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Old 08-26-2020, 05:59 AM   #15
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You will get pushed by passing trucks without the trailer, you just do not notice it as much because you don't have the big wall behind you and you have to be more on your toes when towing. Trucks coming the opposite direction on a 2 lane road are to me the worse and i have paid enough attention to whats going on that i have noticed that Volvo’s disturb the air more than any other truck. I believe its something you just have to deal with the same as taking corners wider, looking in the mirrors more often etc. it just comes with towing.
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Old 08-26-2020, 06:06 AM   #16
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I will tell you my experience. I had a generation 1 Honda Ridgeline towing a 26.7' Gulfstream Streamlite 22SLB. Towing to local state parks the Ridgeline did great. Towing on the highway at above 60 mph was a handful. I felt the push/pull of semi trucks and the truck struggle pulling the trailer into a headwind.

I told the wife I needed a bigger truck and she agreed. I bought a F-150 5.0 litre. Using the same Drawtite WD hitch the F-150 towed this trailer easy. No more sway, no more push/pull from semi trucks, I did not notice the wind. I towed this trailer from Columbus Ohio to Crystal River Florida and it was a non-event 950 mile trip. I even let the wife drive for a few hours. Oh, I also more than kept up with the semi trucks as I passed more of them instead of them passing me.

I never gave it much though but the F-150 was 1,200lbs heavier with a longer wheelbase than the Ridgeline. Probably both those things helped control the trailer.
It was also nice to get rid of paper plates and plastic ware as the trailer probably weighed 5,500lbs towed by the F-150. Oh, my F-150 had the 36 gallon gas tank too.


I now have a 2017 F-250 6.2 2WD gasser. My truck weighs 6,500lbs and has a 160" wheelbase with 3,497 lbs. payload and is a short bed truck. My truck is adequately powered, not like a diesel which has a lot more power.

The downside of diesel is the complex emission system and the weight takes away from payload by about 1,000lbs. Also it is an expensive option. The extra weight of diesel is why people say go to a F-350. A F-350 gains about 1,500lbs in payload over a F-250.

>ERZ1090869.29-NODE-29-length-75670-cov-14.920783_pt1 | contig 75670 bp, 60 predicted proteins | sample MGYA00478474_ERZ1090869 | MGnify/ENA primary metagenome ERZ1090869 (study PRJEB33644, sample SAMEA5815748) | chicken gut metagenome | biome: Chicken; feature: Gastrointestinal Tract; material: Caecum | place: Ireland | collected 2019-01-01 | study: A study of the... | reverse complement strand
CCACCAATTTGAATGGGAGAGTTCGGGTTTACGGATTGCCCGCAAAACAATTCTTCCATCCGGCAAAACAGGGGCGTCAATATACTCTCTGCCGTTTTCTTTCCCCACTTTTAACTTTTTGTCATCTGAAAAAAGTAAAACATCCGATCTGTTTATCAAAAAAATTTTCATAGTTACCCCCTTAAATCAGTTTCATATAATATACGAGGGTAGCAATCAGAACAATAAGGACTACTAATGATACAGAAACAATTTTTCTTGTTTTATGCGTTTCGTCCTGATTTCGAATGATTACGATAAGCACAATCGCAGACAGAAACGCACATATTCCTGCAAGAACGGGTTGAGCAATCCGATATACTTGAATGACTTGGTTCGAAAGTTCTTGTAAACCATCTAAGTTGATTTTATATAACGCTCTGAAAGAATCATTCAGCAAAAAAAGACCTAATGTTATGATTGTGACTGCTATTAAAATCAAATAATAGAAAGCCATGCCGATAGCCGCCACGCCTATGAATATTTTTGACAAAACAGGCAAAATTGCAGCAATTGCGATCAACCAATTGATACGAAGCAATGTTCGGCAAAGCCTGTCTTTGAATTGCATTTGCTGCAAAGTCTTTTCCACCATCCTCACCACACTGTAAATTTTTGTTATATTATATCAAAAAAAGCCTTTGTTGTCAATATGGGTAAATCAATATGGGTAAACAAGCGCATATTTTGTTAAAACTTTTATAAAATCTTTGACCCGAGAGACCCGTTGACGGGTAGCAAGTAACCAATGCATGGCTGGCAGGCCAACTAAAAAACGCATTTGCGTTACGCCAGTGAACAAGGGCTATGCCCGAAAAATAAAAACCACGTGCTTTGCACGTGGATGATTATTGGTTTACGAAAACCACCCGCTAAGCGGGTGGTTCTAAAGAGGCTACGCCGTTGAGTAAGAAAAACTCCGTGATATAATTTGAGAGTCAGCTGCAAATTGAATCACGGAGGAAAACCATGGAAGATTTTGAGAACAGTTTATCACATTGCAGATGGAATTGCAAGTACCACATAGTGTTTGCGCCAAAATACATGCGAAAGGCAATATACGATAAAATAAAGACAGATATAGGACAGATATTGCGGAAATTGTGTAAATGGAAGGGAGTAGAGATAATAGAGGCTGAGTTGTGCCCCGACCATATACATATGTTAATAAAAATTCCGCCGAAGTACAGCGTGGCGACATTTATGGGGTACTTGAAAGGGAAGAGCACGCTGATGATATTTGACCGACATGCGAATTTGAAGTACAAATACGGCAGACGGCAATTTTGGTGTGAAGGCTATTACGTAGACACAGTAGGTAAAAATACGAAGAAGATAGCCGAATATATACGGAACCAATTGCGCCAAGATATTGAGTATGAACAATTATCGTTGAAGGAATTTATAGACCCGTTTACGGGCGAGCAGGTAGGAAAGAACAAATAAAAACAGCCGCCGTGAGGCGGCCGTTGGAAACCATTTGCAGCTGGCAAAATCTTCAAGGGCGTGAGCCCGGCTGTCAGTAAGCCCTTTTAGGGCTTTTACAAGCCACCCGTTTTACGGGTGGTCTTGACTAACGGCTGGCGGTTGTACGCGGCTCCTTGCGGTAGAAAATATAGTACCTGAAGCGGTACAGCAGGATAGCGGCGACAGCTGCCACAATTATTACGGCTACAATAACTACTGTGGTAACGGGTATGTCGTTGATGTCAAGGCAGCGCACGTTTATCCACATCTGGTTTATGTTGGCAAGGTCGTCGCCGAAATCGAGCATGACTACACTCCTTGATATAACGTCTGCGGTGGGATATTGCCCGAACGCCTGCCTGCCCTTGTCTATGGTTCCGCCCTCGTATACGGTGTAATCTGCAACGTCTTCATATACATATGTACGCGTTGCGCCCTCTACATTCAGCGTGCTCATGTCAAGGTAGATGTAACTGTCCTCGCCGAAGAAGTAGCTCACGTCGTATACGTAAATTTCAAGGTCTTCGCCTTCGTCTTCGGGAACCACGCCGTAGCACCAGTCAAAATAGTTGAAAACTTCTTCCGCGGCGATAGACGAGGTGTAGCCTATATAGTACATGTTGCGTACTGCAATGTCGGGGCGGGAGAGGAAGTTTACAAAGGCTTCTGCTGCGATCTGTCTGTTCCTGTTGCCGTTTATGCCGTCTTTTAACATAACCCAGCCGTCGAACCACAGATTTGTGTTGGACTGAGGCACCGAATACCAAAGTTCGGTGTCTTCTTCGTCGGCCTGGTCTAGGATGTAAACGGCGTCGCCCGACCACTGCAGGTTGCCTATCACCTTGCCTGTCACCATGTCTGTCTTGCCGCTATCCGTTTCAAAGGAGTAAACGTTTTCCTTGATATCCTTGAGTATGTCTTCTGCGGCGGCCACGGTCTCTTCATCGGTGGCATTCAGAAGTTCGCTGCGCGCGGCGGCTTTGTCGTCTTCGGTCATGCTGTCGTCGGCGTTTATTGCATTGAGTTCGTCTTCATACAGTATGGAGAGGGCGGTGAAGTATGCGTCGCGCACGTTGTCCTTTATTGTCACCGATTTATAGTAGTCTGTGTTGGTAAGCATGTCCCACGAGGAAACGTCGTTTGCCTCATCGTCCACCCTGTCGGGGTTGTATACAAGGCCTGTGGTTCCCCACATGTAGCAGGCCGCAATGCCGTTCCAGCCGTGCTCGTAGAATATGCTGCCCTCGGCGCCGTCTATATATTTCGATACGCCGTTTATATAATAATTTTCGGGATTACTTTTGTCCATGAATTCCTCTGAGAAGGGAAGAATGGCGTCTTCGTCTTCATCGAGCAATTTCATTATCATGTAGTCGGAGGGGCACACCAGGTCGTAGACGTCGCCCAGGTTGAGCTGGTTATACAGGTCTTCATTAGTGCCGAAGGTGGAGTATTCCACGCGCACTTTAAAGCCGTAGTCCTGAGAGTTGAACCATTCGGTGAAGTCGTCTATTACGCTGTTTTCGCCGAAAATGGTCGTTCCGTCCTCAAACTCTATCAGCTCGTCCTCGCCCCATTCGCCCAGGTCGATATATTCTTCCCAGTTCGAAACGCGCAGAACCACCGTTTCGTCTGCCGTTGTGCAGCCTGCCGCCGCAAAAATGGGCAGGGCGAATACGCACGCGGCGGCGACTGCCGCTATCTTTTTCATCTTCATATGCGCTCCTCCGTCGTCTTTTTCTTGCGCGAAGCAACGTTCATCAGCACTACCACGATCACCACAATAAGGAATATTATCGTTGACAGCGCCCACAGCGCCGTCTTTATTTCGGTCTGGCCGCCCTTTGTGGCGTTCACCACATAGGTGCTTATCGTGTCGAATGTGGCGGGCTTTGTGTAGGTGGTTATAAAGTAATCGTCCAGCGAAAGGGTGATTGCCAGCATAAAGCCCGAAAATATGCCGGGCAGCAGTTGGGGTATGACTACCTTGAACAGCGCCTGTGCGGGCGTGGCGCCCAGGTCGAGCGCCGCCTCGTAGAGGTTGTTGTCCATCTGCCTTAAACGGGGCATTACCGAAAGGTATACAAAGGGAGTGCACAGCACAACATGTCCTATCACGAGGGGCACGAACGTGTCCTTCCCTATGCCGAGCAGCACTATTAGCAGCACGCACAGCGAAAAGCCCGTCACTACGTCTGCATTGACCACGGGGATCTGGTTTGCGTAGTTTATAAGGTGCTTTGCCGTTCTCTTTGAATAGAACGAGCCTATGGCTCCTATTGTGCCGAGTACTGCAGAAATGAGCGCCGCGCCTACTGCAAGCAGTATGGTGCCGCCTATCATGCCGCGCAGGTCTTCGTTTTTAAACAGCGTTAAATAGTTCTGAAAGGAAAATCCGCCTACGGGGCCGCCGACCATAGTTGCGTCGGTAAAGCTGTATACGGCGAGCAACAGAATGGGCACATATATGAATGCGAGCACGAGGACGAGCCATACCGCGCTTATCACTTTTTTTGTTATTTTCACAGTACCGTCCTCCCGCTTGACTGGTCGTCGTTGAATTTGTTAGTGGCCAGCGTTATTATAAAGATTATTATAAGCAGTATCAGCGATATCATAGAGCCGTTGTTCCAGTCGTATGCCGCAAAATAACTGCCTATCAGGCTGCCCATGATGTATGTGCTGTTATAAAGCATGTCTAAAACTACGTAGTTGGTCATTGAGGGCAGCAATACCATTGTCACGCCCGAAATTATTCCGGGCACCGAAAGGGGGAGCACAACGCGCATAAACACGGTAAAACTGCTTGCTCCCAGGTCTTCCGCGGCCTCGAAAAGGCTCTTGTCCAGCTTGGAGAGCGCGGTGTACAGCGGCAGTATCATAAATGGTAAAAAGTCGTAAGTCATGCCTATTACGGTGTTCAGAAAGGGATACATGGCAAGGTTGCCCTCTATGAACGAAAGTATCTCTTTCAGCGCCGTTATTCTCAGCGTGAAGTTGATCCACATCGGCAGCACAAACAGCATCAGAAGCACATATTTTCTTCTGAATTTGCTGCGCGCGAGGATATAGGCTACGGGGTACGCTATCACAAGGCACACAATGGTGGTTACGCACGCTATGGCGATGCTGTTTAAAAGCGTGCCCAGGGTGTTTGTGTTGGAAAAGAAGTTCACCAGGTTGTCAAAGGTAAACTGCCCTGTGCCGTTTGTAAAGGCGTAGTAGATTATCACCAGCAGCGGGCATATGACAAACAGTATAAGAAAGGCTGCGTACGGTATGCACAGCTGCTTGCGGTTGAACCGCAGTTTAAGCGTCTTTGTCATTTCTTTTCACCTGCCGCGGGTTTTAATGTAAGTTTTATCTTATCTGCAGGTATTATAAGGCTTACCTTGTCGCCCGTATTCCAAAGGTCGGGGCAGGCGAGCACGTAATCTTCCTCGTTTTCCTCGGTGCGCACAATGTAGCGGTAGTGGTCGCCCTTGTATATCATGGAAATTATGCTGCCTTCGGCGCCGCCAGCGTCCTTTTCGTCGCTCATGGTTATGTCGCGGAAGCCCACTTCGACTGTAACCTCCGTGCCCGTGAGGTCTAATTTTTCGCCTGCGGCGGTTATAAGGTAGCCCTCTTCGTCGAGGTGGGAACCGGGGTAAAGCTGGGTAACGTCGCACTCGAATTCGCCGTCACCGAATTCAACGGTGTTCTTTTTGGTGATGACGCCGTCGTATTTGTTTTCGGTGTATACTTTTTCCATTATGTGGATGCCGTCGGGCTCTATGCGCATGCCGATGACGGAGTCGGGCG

The upside is the power. I towed with a diesel truck and it is nice when towing.

I am a Ford guy as F-150, F-450, F-250 never gave me any problems but I will tell you the 2020 GM 2500 6.6 litre gas truck is nicer than my 2017 F-250 gasser.

Another option - your F-150 is muscular compared to most other F-150's expect the F-150 with the HDPP (Heavy Duty Payload Package) option. A F-150 with max tow and HDPP is a very special F-150. It has its own thicker frame with 163" wheelbase. It has a slew of other towing nice things like more lugs on the wheels, tow mirrors, 'E' rated tires plus lots more. It has 4,800 lb. capacity rear axle and payload of around 2,400lbs. 10 speed transmission. This truck is very rare.

With this special Ford mentioned I also need to mention the refreshed 2020 Nissan Titan XD. This truck competes with the Ford HDPP package. It too has its own thicker frame, bigger brakes, lots a safety features, longer wheelbase and payload around 2,200lbs and 9 speed transmission. I really like this truck. Nissan made all the safety features standard in the Titan XD. Emergency braking I think is good. In theory you can not back into something without the truck applying the brakes automatically.

If you ever have plans to buy a smaller 5th wheel get a truck with the 5th wheel prep package.

I would buy either the GM 2500 gasser or the Nissan Titan XD.
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Old 08-26-2020, 06:34 AM   #17
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After reading everything in the thread, I would recommend moving up to the F250 and you don't need the diesel necessarily. I was pulling a 2019 34ft Grand Design with an F150 and didn't like the "feel" at all. It was all within weight specs but I felt a little like an outboard motor boat with the trailer back there. Long story short I immediately traded kind of sideways for an F250 gas and am glad I did. I had to go from a King Ranch to an XLT but the XLT had all the trailer options you would ask for. I also must divulge that I went to a 5th wheel because the F250 would now accommodate that kind of RV. Big big difference and now you can get a huge gas engine in a new F250. Diesels cost a lot but you do get a better trade in just like getting 4 wheel drive in the pick up. JMO. mark